GL Weir Sports Centre Officially Opened

MAGS officially unveiled the GL Weir Sports Centre, its state of the art indoor sports training facility, on February 12 with an evening function for invited guests.
The all-weather facility is named after Gordon Lindsay Weir (pictured right), a foundation pupil (1922-26) and Head Prefect at MAGS, who came back as a teacher for 41 years (interrupted by war service) from 1938-78 and represented New Zealand at cricket (1930-37).
Guests enjoyed light refreshments and browsed memorabilia at the official opening before proceedings got underway.
In his opening remarks, Headmaster Patrick Drumm said naming the centre after Gordon Lindsay Weir was a fitting tribute to a man who had made a massive contribution to the school and his country.
Director of Cricket Tony Sail said visitors to the centre always reacted with a ‘Wow!’, the same reaction he had when he learned about the life of GL Weir.

GL Weir during his army days.

In 1926, GL Weir was Head Prefect, and Captain of the 1st XV Rugby and the 1st XI Cricket teams. He returned to teach in 1938 and stayed for 41 years as a teacher of English and French, taking leave to serve with the New Zealand armed forces in Egypt and Italy during World War II. In later years he was HOD English, Deputy Headmaster and Acting Headmaster. Over the years he was also the coach of hundreds of rugby and cricket players.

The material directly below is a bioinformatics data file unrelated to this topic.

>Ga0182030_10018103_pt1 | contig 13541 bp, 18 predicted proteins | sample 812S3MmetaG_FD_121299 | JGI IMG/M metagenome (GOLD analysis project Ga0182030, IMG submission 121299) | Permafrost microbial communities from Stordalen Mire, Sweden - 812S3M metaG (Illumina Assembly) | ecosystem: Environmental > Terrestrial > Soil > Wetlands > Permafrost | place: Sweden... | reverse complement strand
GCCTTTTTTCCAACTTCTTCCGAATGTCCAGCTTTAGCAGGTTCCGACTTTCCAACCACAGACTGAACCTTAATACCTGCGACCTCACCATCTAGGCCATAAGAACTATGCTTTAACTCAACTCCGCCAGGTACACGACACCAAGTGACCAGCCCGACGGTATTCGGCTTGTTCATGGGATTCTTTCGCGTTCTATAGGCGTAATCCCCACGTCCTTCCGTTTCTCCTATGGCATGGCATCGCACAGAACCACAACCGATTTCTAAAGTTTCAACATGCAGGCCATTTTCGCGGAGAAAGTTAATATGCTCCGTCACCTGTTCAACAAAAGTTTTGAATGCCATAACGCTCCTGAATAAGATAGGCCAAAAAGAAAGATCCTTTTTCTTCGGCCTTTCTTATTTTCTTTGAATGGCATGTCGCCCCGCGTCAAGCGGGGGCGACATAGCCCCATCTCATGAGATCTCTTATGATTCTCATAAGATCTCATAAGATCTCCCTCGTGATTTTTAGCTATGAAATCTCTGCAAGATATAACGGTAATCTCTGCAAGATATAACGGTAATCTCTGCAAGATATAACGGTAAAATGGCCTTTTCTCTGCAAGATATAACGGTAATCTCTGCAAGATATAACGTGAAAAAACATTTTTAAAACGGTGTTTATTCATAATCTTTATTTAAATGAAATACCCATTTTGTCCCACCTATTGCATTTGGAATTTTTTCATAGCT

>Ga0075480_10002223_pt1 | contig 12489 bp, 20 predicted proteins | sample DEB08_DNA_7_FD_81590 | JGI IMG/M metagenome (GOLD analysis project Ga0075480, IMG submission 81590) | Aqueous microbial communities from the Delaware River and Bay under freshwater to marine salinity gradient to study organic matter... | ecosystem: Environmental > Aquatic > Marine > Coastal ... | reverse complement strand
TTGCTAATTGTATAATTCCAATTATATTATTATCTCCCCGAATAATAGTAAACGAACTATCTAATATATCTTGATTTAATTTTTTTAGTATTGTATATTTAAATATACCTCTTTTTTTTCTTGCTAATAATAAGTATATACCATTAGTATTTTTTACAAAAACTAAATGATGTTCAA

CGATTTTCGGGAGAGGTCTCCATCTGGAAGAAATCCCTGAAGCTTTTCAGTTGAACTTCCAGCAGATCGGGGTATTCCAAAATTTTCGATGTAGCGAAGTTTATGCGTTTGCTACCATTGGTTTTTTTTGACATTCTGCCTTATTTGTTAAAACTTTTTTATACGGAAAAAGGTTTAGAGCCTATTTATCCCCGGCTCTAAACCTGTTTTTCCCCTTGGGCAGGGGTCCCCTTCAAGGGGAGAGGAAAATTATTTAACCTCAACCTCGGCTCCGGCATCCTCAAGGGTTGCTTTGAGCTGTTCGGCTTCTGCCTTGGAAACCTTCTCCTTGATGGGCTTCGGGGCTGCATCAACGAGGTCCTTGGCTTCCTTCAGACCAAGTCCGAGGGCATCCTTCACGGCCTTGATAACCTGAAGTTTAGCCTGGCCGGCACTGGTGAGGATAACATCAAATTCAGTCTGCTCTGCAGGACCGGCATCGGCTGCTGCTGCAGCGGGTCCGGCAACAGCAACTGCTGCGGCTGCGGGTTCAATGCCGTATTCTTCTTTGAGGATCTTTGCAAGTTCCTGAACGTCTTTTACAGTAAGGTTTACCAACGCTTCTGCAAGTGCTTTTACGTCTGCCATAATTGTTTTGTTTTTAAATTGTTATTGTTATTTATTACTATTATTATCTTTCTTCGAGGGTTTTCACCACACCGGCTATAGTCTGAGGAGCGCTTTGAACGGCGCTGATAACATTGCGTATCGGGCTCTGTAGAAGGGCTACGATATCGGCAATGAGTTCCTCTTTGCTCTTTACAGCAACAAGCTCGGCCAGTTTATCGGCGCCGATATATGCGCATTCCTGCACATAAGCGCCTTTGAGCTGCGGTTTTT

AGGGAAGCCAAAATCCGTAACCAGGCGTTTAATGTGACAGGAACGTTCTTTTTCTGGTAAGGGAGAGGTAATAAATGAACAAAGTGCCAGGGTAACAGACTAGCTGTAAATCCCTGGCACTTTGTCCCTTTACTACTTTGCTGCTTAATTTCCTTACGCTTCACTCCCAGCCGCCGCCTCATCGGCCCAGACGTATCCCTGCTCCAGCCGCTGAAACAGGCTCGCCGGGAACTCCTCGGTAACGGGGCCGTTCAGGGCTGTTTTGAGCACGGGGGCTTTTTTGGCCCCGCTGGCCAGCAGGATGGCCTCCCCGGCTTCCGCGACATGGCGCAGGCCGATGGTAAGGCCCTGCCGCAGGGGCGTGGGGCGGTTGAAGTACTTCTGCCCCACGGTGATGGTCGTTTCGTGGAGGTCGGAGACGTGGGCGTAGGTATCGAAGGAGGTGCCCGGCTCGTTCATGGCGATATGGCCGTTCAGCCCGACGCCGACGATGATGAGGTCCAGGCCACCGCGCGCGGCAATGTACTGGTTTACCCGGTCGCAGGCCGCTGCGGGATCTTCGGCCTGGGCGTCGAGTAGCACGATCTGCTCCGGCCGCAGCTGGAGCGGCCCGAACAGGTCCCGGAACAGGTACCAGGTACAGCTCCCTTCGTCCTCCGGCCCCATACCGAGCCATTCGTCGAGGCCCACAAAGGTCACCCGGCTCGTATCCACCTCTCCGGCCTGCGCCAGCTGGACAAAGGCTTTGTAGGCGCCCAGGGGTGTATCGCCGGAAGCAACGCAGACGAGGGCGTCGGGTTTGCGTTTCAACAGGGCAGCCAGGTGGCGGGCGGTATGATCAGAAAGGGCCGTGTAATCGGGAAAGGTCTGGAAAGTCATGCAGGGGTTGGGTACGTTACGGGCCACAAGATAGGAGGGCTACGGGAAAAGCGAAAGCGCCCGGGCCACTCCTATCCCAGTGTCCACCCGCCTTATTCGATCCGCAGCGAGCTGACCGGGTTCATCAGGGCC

He played representative rugby for Auckland and was MAGS first test cricketer, representing New Zealand from 1930-37.
Following an a capella version of the school song, former White Fern cricketer and Albertian Georgia Guy (2007-11) bowled a commemorative ball to First XI Cricket Captains Keertivaasan Prakash and Shivani Unka. The trio then signed the ball and Mr Sail presented it to GL Weir’s daughter-in-law Jane Weir.
Mrs Weir thanked the school for honouring her father-in-law then declared the centre officially opened, saying that, as a keen sportsperson while at school, she couldn’t believe how lucky MAGS’ students were to have such a facility.
Inside, the centre has curtained nets that can be reconfigured to allow for different sports to train, including cricket, football, hockey, netball and tennis.
Money from the MAGS Foundation helped to build this 800m sqm facility, which is being primarily used for cricket and PE at the moment.